Our Legacy needs no introduction at this point. The Stockholm brand founded by Jockum Hallin and Cristopher Nying has been putting its eccentric twist on timeless classics since 2005. In its own words, it “exists in the junction between familiar and irregular.” Your stylish friend who is always nerding out over obscure fabrics and minimalist Scandinavian design? Our Legacy is his favorite brand.
The label makes clothing for people who like to mix things up and who aren’t afraid of standing out, but it’s also for those who understand the importance of a well-made plain white T-shirt. Not in a long time has a brand inspired such cultish devotion from menswear writers.
While the staples are undeniable, for a lot of people, the magic of Our Legacy lies in its prints and graphics. From its “horses” shirt from way back to more recent smashes such as the “scarecrow” and “trees,” ask anyone with even a passing interest in the brand and they’ll tell you their favorite design in one word. The garms are relatively pricey, but still accessible for a lot of kids when compared with a major house such as Prada, whose full-print shirts have become fashion’s go-to.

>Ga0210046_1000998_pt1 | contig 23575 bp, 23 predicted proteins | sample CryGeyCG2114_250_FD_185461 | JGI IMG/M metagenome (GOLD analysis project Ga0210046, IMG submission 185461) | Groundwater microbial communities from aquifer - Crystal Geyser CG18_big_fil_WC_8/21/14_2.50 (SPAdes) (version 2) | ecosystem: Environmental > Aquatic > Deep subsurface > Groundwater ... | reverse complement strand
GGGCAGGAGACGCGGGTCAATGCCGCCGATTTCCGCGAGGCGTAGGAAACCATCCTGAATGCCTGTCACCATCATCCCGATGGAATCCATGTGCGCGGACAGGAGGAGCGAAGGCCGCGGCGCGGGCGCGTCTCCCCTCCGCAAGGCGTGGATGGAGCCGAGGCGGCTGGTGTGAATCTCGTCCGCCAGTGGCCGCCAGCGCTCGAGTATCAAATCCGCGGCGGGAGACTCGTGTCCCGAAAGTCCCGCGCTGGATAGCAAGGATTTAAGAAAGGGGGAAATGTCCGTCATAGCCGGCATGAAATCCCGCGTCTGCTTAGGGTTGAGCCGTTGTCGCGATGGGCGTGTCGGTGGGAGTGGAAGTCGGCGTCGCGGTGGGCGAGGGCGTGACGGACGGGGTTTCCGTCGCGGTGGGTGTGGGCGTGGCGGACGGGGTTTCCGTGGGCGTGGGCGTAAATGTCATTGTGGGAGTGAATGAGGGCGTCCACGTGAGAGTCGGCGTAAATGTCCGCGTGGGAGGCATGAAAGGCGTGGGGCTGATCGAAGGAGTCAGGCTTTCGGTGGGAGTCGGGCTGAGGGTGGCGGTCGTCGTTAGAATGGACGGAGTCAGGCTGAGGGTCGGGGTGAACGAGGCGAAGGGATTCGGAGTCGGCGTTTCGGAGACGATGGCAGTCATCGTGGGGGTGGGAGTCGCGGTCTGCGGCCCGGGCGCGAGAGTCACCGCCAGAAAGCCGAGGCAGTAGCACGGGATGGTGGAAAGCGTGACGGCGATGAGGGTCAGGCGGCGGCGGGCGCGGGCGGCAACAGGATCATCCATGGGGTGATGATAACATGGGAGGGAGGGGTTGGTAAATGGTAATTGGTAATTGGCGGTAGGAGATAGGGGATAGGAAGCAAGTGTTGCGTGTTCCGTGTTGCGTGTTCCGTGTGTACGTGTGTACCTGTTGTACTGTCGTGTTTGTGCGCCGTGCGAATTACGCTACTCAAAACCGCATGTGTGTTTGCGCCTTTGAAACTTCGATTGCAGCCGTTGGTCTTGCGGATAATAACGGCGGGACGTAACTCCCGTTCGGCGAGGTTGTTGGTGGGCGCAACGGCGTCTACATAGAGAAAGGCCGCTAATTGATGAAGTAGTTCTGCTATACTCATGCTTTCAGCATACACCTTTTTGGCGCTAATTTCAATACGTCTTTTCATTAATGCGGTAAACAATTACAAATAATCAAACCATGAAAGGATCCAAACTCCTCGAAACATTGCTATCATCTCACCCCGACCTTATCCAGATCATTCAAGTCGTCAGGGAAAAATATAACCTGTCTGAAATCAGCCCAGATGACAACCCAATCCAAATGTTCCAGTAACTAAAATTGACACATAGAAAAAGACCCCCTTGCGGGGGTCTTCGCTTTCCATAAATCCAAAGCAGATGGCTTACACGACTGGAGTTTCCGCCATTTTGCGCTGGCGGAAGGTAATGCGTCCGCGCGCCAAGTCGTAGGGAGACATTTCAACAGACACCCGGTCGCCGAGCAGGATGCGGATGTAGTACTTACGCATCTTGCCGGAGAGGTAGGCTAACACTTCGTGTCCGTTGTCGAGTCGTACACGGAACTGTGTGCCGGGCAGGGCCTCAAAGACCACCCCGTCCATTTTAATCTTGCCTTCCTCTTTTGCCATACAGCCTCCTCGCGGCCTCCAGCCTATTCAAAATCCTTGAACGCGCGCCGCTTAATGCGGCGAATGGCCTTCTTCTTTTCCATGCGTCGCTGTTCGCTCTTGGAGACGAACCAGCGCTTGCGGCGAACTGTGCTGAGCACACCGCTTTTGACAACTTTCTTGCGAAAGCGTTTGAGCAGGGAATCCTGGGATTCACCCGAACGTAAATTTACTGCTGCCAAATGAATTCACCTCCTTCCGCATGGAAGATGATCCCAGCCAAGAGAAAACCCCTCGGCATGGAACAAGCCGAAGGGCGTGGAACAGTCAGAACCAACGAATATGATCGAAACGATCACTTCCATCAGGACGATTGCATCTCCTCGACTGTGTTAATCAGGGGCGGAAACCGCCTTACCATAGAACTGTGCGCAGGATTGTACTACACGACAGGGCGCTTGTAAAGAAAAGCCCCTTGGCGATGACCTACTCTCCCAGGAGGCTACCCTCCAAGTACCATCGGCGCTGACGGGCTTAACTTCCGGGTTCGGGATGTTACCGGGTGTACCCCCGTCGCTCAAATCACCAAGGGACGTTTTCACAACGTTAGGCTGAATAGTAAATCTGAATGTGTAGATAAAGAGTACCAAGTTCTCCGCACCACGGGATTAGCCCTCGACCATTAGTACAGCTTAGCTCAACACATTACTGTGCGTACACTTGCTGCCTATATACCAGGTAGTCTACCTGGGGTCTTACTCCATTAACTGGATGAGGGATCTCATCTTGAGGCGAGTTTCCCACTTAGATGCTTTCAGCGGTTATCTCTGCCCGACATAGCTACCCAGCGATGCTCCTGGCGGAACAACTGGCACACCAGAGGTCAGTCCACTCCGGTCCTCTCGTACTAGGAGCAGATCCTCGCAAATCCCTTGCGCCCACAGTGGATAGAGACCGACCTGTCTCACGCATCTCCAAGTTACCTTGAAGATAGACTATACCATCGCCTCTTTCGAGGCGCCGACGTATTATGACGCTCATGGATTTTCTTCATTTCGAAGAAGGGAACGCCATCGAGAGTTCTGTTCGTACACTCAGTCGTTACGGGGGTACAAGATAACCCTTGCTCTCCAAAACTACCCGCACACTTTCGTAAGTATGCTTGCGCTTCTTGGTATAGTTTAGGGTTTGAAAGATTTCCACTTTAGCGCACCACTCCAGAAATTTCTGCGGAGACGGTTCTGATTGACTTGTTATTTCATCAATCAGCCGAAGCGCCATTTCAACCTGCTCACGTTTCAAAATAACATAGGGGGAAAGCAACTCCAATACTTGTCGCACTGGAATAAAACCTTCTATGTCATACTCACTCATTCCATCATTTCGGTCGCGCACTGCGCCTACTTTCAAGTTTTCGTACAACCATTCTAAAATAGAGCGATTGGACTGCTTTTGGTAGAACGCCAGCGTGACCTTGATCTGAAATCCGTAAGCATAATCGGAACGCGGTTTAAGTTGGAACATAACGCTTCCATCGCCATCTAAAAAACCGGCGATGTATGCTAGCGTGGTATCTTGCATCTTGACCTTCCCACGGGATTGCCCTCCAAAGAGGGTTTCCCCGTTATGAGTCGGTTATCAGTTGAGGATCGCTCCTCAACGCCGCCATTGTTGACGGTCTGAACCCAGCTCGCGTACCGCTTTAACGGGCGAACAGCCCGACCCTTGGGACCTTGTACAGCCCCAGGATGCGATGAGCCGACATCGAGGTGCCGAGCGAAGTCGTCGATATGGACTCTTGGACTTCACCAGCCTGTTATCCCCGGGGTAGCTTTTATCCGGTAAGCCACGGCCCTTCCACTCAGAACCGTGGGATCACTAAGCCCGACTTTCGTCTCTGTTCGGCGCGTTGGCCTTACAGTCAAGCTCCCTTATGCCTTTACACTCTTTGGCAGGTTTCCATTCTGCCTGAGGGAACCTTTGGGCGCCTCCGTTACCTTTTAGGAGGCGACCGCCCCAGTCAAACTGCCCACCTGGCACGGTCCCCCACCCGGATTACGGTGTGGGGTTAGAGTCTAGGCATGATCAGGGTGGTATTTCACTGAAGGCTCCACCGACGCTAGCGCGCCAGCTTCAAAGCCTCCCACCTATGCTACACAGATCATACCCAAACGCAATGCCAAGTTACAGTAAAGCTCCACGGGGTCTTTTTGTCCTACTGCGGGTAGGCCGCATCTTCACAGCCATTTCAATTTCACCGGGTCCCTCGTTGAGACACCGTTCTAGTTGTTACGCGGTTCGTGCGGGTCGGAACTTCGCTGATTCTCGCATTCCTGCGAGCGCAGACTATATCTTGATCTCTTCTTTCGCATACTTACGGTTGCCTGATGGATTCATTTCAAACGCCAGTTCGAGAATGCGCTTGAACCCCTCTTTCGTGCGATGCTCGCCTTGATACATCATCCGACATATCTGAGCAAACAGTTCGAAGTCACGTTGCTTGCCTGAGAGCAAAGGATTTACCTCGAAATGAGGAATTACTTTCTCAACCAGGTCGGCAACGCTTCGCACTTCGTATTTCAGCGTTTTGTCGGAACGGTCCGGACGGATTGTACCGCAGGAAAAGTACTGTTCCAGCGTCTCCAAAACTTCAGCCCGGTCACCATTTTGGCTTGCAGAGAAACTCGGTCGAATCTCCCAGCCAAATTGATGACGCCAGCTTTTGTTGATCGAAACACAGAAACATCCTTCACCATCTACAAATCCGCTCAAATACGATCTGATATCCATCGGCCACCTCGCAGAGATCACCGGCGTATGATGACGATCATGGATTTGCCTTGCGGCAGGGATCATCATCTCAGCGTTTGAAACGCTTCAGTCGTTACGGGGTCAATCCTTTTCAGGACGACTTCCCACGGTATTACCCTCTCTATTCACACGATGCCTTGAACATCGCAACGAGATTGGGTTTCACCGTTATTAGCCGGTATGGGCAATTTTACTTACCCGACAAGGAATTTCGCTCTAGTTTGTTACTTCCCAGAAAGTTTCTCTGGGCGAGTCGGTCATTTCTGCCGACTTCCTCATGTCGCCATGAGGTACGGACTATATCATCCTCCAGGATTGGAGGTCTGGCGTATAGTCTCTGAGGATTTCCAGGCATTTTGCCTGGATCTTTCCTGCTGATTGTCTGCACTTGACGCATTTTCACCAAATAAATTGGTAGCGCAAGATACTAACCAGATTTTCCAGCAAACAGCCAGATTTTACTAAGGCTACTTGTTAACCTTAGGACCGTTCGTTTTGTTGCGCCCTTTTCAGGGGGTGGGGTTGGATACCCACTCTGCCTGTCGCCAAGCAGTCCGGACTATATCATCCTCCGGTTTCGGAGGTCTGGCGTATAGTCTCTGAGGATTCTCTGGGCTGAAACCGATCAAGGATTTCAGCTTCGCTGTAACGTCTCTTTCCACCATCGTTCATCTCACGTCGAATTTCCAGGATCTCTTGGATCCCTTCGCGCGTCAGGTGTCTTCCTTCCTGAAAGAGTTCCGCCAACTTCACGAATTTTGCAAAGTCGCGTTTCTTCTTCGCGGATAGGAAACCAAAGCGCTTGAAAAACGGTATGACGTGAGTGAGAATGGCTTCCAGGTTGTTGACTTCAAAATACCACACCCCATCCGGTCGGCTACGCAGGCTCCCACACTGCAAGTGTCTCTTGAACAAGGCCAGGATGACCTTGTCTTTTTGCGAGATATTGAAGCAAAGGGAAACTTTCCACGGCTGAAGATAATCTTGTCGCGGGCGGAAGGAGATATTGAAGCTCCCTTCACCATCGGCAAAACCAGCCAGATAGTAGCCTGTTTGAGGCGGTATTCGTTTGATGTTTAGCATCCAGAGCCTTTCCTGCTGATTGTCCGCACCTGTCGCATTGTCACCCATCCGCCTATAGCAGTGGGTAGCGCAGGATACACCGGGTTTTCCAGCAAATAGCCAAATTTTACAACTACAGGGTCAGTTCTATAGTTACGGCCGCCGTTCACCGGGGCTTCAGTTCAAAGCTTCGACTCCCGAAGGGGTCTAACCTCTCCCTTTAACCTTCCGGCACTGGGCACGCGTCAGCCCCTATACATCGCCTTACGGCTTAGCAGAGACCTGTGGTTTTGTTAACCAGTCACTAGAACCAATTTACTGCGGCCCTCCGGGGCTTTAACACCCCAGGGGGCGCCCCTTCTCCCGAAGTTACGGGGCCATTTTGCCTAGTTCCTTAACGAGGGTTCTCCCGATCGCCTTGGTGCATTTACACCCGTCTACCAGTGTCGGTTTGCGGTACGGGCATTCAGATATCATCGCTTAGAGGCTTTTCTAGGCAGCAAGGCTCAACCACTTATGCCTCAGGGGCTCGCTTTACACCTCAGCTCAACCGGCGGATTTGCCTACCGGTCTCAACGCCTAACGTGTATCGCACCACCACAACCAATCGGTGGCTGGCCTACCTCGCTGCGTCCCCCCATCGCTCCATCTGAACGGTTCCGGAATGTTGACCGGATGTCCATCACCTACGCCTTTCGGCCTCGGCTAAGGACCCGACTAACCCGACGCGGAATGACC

While the Our Legacy operation is a team effort, in-house artist Hank Grüner is the man behind the company’s most recognizable designs in recent times. Check out what he had to say when we caught up with him to discuss the brand and his design work.
How long have you been working at Our Legacy?
I’ve been working as the in-house artist for two and a half years now.
How did the role come about?
I started as an intern. I’d been studying at art schools and stuff, and then Cristopher asked if I could help out with the prints that they needed. They needed someone to draw a few things. I’ve been working here since. It was kind of by chance.
Is it correct that you have no formal art training?
Exactly. I trained myself. I’ve always been drawing since I was young. I went to different art schools, but I didn’t really like the formality of school. I like to create stuff; I think it comes from your mind. It’s hard to teach that. I couldn’t get along in university or school doing drawings and paintings. I always want to do it from my own perspective.
It’s more Cristopher’s way. When we talk, I do the drawing and the artwork, and the three other designers (Mathilda, Caroline and Johannes) try to work out the materials that could fit the different parts of the print. I’m not so involved in the actual making of the shirts or when it comes to choosing which garment [the image] should be on.
Jockum and Cristopher both have a graphic design background. How is your working dynamic with them?
Both Cristopher and Jockum challenge me to get better results because they come with different thoughts and angles that make the process much easier, fun and experimental. And that is possible because you can see that they come from a visuals background. The same is with the other designers at Our Legacy, or I would say the core of the company as well.
Jockum cites subcultures including hardcore and skateboarding as some of his biggest influences. How about you?